- Capaldi, A. P., Kaplan, T., Liu, Y., Habib, N., Regev, A., Friedman, N., & O'Shea, E. K. (2008). Structure and function of a transcriptional network activated by the MAPK Hog1. Nature Genetics.More infoAbstract: Cells regulate gene expression using a complex network of signaling pathways, transcription factors and promoters. To gain insight into the structure and function of these networks, we analyzed gene expression in single- and multiple-mutant strains to build a quantitative model of the Hog1 MAPK-dependent osmotic stress response in budding yeast. Our model reveals that the Hog1 and general stress (Msn2/4) pathways interact, at both the signaling and promoter level, to integrate information and create a context-dependent response. This study lays out a path to identifying and characterizing the role of signal integration and processing in other gene regulatory networks.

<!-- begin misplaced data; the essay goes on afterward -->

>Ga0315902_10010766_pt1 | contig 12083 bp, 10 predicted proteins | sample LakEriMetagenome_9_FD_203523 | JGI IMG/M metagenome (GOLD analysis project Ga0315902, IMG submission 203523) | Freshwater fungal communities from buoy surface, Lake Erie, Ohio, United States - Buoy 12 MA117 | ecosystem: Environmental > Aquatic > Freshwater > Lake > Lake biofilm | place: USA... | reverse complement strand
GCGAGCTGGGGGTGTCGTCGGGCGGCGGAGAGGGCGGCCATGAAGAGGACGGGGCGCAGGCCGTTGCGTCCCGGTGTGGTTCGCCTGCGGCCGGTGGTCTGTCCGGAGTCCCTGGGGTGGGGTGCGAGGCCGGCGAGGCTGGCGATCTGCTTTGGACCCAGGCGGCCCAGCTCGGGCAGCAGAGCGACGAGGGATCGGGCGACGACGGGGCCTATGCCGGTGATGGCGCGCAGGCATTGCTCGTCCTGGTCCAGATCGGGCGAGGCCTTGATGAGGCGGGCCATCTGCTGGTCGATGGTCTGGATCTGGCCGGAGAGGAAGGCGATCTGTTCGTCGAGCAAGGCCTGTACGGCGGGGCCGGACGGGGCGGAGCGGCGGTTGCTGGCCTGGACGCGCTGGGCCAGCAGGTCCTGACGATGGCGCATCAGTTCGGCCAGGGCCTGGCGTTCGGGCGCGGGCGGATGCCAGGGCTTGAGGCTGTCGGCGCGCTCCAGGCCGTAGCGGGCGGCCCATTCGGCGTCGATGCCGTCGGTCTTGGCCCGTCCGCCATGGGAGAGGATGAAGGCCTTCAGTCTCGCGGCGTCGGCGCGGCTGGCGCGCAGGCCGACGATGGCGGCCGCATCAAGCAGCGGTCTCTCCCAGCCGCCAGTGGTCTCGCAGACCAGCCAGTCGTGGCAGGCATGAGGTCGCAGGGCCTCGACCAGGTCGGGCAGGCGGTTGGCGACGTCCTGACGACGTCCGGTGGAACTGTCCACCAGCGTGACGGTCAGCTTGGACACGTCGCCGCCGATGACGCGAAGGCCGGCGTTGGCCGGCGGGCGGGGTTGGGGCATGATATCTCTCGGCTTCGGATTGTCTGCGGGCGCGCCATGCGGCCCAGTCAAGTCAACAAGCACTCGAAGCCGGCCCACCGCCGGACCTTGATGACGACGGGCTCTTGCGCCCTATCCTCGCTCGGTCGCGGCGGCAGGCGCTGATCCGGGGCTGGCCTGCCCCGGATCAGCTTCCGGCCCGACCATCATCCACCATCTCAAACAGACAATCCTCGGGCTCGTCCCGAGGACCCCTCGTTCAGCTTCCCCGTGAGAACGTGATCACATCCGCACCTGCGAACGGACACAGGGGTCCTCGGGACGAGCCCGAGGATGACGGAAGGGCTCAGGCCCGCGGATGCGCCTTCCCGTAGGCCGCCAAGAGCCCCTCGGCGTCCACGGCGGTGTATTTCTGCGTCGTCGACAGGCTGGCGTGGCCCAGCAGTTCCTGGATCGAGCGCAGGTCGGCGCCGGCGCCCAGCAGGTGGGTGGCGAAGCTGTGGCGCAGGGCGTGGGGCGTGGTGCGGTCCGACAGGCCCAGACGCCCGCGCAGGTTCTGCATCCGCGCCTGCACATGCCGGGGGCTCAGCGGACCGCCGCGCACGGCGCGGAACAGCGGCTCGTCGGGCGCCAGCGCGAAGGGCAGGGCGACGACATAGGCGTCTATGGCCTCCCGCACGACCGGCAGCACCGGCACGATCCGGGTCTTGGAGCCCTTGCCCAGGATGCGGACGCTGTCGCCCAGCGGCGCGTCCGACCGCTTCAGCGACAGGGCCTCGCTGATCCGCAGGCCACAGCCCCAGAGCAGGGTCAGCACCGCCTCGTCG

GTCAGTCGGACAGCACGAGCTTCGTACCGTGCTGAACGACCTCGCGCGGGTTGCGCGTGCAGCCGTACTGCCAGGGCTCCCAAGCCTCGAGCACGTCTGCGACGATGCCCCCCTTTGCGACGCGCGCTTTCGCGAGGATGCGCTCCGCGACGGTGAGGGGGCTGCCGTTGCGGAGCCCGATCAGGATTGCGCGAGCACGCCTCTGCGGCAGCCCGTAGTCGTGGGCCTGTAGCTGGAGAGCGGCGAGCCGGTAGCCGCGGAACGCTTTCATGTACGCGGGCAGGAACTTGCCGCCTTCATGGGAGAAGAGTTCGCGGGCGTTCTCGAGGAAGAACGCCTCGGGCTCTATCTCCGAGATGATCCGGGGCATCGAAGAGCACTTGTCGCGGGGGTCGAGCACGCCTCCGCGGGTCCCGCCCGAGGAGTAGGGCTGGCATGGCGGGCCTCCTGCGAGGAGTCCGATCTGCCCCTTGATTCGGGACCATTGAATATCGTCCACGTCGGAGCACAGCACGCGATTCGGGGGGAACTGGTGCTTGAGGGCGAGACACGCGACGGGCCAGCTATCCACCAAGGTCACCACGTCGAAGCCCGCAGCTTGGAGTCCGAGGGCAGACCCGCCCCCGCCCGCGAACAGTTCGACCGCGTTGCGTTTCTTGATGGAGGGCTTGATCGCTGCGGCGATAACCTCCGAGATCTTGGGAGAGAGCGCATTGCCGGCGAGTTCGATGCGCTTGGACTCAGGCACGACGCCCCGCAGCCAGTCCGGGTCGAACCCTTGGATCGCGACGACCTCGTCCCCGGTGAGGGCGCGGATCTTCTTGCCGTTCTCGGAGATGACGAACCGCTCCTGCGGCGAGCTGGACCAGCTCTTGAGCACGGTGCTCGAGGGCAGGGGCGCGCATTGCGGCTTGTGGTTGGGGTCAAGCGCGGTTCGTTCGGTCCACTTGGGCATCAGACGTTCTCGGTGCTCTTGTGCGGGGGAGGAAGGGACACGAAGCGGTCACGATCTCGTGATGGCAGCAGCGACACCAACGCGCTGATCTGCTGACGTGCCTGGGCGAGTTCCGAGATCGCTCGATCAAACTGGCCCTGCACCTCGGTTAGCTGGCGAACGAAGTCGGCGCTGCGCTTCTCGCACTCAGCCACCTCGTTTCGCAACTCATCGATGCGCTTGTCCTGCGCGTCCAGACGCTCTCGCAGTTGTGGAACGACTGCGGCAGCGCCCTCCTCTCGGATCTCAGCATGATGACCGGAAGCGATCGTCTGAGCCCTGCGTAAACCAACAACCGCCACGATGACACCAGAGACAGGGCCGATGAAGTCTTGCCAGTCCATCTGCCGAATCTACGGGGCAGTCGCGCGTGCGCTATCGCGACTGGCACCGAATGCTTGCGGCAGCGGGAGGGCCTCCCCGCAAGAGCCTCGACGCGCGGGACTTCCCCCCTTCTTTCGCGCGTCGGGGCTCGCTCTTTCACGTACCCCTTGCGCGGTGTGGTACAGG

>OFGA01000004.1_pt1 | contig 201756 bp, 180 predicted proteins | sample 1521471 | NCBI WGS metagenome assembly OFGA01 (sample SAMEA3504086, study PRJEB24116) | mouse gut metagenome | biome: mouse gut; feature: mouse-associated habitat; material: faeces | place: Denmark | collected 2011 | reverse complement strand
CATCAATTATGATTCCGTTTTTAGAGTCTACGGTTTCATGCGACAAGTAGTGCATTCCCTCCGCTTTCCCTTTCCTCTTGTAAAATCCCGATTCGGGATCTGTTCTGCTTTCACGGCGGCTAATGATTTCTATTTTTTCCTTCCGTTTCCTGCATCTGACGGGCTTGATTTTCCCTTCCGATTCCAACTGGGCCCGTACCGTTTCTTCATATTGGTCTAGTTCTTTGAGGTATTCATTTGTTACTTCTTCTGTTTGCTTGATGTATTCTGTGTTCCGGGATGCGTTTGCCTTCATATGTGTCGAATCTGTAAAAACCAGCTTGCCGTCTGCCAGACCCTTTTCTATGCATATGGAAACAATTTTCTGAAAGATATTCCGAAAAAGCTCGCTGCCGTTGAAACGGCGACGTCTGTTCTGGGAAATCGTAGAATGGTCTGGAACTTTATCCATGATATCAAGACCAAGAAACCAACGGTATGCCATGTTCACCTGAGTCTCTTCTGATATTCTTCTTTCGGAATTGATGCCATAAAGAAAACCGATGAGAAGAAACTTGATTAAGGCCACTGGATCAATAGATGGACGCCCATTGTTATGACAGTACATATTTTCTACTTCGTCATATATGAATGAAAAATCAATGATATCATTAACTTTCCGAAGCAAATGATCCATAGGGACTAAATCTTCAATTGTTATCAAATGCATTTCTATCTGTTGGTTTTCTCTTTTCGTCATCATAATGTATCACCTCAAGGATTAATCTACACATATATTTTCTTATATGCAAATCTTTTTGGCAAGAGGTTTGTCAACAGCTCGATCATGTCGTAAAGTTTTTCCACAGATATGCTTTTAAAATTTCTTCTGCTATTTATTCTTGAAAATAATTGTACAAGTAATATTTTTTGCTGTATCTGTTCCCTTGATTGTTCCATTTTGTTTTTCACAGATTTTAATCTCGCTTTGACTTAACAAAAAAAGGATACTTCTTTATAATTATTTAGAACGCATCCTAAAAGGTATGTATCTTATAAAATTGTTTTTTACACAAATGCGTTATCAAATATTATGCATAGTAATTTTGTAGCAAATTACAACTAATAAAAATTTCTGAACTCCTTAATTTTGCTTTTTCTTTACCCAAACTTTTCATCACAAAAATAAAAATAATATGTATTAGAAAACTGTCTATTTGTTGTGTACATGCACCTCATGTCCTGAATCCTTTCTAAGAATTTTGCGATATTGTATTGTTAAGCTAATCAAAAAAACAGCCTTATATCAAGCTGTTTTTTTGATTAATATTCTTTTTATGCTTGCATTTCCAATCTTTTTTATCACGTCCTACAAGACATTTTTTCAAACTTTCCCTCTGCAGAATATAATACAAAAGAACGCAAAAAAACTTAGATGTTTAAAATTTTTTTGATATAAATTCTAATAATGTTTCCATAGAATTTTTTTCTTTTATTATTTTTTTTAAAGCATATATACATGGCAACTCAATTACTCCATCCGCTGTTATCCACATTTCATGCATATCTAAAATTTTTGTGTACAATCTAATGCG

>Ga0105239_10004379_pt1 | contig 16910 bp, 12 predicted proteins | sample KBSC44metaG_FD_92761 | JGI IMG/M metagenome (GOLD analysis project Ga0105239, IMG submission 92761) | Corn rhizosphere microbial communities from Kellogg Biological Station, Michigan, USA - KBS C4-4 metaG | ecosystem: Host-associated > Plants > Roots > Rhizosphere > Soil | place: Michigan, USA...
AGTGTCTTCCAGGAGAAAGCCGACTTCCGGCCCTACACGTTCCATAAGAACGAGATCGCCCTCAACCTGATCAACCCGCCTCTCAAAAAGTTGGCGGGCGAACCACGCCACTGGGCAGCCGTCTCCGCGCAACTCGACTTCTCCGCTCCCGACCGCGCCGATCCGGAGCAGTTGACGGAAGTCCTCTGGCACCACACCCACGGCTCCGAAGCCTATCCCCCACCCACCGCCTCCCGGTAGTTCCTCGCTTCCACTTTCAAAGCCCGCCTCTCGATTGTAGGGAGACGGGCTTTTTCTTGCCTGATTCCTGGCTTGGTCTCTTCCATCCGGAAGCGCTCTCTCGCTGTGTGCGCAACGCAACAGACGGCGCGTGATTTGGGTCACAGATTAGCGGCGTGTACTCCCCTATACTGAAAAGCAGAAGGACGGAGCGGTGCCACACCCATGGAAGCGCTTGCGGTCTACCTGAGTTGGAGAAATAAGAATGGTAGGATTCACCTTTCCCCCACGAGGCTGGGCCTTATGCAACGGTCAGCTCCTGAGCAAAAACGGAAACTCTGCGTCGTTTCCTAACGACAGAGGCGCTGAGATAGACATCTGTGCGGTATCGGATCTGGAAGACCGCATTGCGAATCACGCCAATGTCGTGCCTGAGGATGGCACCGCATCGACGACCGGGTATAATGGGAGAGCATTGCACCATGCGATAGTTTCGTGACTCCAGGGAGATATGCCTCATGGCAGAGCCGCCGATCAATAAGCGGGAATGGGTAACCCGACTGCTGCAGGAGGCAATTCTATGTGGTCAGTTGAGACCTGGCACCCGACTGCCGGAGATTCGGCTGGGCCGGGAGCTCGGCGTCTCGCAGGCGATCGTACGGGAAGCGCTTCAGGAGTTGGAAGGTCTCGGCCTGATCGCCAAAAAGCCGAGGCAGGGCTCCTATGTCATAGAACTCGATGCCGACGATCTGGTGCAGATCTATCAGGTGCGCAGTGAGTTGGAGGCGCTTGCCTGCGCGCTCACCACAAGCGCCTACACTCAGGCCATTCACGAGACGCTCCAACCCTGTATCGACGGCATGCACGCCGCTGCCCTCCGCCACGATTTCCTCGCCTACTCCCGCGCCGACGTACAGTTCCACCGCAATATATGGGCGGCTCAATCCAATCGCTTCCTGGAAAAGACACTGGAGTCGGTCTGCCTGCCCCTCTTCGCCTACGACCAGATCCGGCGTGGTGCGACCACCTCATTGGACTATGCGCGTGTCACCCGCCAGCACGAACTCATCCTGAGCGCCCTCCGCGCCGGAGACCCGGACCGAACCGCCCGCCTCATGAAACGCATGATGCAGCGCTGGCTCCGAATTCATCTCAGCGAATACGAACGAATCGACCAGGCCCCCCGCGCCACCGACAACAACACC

- Gorski, S. A., S., C., Capaldi, A. P., Kalverda, A. P., Beddard, G. S., Moore, G. R., & Radford, S. E. (2004). Equilibrium Hydrogen Exchange Reveals Extensive Hydrogen Bonded Secondary Structure in the On-pathway Intermediate of Im7. Journal of Molecular Biology, 337(1), 183-193.More infoPMID: 15001361;Abstract: The four-helical immunity protein Im7 folds through an on-pathway intermediate that has a specific, but partially misfolded, hydrophobic core. In order to gain further insight into the structure of this species, we have identified the backbone hydrogen bonds formed in the ensemble by measuring the amide exchange rates (under EX2 conditions) of the wild-type protein and a variant, I72V. In this mutant the intermediate is significantly destabilised relative to the unfolded state (ΔΔGui=4.4kJ/mol), but the native state is only slightly destabilised (ΔΔG nu=1.8kJ/mol) at 10°C in 2H2O, pH* 7.0 containing 0.4 M Na2SO4, consistent with the view that this residue forms significant non-native stabilising interactions in the intermediate state. Comparison of the hydrogen exchange rates of the two proteins, therefore, enables the state from which hydrogen exchange occurs to be identified. The data show that amides in helices I, II and IV in both proteins exchange slowly with a free energy similar to that associated with global unfolding, suggesting that these helices form highly protected hydrogen-bonded helical structure in the intermediate. By contrast, amides in helix III exchange rapidly in both proteins. Importantly, the rate of exchange of amides in helix III are slowed substantially in the Im7* variant, I72V, compared with the wild-type protein, whilst other amides exchange more rapidly in the mutant protein, in accord with the kinetics of folding/unfolding measured using chevron analysis. These data demonstrate, therefore, that local fluctuations do not dominate the exchange mechanism and confirm that helix III does not form stable secondary structure in the intermediate. By combining these results with previously obtained Φ-values, we show that the on-pathway folding intermediate of Im7 contains extensive, stable hydrogen-bonded structure in helices I, II and IV, and that this structure is stabilised by both native and non-native interactions involving amino acid side-chains in these helices. © 2004 Elsevier Ltd. All rights reserved.